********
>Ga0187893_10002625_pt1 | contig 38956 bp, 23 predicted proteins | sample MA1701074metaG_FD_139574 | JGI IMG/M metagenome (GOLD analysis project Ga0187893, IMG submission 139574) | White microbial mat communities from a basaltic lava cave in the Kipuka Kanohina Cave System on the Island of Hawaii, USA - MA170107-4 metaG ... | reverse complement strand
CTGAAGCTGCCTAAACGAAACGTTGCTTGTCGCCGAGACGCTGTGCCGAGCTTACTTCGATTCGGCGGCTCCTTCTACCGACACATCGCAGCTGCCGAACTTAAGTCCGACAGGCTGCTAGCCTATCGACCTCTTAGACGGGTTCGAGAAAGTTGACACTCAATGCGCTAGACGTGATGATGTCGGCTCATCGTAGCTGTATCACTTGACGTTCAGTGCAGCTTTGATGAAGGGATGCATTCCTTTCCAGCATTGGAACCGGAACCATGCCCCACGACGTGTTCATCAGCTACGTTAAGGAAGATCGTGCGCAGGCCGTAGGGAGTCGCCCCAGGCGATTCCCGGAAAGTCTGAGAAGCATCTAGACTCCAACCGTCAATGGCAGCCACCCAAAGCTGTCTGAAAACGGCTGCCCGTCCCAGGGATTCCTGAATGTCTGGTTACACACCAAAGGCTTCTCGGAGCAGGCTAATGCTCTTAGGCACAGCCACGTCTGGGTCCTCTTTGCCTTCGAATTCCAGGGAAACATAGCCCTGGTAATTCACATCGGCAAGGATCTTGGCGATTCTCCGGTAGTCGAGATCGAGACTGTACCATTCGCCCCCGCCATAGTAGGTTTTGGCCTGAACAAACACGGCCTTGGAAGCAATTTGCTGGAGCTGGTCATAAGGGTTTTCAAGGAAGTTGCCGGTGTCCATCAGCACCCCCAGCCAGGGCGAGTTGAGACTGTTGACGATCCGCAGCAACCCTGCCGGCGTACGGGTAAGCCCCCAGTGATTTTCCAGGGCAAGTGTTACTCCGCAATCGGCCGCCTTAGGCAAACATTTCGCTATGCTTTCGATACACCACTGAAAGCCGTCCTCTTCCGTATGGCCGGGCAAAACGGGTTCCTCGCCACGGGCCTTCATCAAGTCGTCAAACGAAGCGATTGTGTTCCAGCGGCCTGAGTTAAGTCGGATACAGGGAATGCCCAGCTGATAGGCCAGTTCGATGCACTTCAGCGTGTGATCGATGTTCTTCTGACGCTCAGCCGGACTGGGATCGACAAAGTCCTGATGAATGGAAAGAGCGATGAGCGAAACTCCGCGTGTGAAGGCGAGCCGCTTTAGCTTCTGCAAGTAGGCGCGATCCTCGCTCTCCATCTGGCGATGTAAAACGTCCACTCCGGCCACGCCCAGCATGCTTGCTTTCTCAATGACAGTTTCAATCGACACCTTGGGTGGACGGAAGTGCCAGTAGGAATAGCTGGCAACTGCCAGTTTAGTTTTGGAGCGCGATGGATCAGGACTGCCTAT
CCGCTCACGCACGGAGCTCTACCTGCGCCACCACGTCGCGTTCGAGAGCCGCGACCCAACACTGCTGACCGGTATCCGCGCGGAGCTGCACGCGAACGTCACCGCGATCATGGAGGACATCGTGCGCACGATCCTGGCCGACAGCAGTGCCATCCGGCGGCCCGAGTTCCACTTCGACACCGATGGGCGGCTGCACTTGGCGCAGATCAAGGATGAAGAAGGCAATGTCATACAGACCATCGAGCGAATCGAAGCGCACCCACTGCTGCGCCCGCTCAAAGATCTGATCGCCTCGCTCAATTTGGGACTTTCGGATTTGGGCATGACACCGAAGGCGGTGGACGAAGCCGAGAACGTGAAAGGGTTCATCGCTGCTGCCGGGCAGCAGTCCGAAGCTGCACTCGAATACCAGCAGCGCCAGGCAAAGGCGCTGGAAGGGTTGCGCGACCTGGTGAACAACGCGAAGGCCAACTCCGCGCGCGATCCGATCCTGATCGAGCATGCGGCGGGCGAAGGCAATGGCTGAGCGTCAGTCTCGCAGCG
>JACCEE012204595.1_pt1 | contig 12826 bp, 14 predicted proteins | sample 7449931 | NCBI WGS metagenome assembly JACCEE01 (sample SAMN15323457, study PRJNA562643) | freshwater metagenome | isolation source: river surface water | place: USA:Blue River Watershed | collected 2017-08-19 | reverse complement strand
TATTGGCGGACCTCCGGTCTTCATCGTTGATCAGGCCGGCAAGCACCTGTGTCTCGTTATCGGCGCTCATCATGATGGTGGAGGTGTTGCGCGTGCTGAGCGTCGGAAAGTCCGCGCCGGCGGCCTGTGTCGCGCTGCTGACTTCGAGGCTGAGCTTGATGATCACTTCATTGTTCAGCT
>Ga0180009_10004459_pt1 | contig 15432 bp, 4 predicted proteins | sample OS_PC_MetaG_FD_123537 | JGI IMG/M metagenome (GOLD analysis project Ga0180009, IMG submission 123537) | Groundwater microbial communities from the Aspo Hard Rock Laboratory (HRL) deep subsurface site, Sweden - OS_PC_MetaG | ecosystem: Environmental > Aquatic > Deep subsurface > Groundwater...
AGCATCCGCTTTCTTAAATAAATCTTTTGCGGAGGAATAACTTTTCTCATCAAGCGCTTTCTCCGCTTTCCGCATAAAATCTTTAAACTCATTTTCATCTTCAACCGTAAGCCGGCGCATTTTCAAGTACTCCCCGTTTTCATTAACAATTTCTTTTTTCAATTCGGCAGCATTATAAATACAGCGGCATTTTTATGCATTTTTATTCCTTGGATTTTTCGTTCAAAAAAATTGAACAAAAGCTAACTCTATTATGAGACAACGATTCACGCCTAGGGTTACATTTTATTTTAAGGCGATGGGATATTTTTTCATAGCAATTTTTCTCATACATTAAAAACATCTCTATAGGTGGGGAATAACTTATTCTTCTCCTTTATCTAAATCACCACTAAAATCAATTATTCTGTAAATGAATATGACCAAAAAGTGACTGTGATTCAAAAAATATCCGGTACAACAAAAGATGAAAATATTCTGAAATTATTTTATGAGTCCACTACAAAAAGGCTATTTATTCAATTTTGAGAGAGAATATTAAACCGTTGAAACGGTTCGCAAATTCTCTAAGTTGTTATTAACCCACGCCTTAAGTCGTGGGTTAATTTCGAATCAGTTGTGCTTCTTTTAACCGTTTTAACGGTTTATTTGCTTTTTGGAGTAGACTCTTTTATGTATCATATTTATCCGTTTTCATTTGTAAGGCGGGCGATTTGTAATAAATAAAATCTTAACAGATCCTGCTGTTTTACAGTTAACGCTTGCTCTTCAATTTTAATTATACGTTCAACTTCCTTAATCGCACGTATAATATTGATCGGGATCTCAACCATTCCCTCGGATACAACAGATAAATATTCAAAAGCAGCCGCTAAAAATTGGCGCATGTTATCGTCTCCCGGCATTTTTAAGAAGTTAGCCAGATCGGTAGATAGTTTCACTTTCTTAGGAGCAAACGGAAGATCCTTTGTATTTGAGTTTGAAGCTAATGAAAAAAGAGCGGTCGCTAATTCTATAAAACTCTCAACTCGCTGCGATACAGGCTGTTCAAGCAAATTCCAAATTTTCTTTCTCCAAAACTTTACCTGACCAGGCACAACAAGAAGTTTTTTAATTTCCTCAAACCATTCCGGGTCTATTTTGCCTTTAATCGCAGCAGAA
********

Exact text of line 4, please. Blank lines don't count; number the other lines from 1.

>JACCEE012204595.1_pt1 | contig 12826 bp, 14 predicted proteins | sample 7449931 | NCBI WGS metagenome assembly JACCEE01 (sample SAMN15323457, study PRJNA562643) | freshwater metagenome | isolation source: river surface water | place: USA:Blue River Watershed | collected 2017-08-19 | reverse complement strand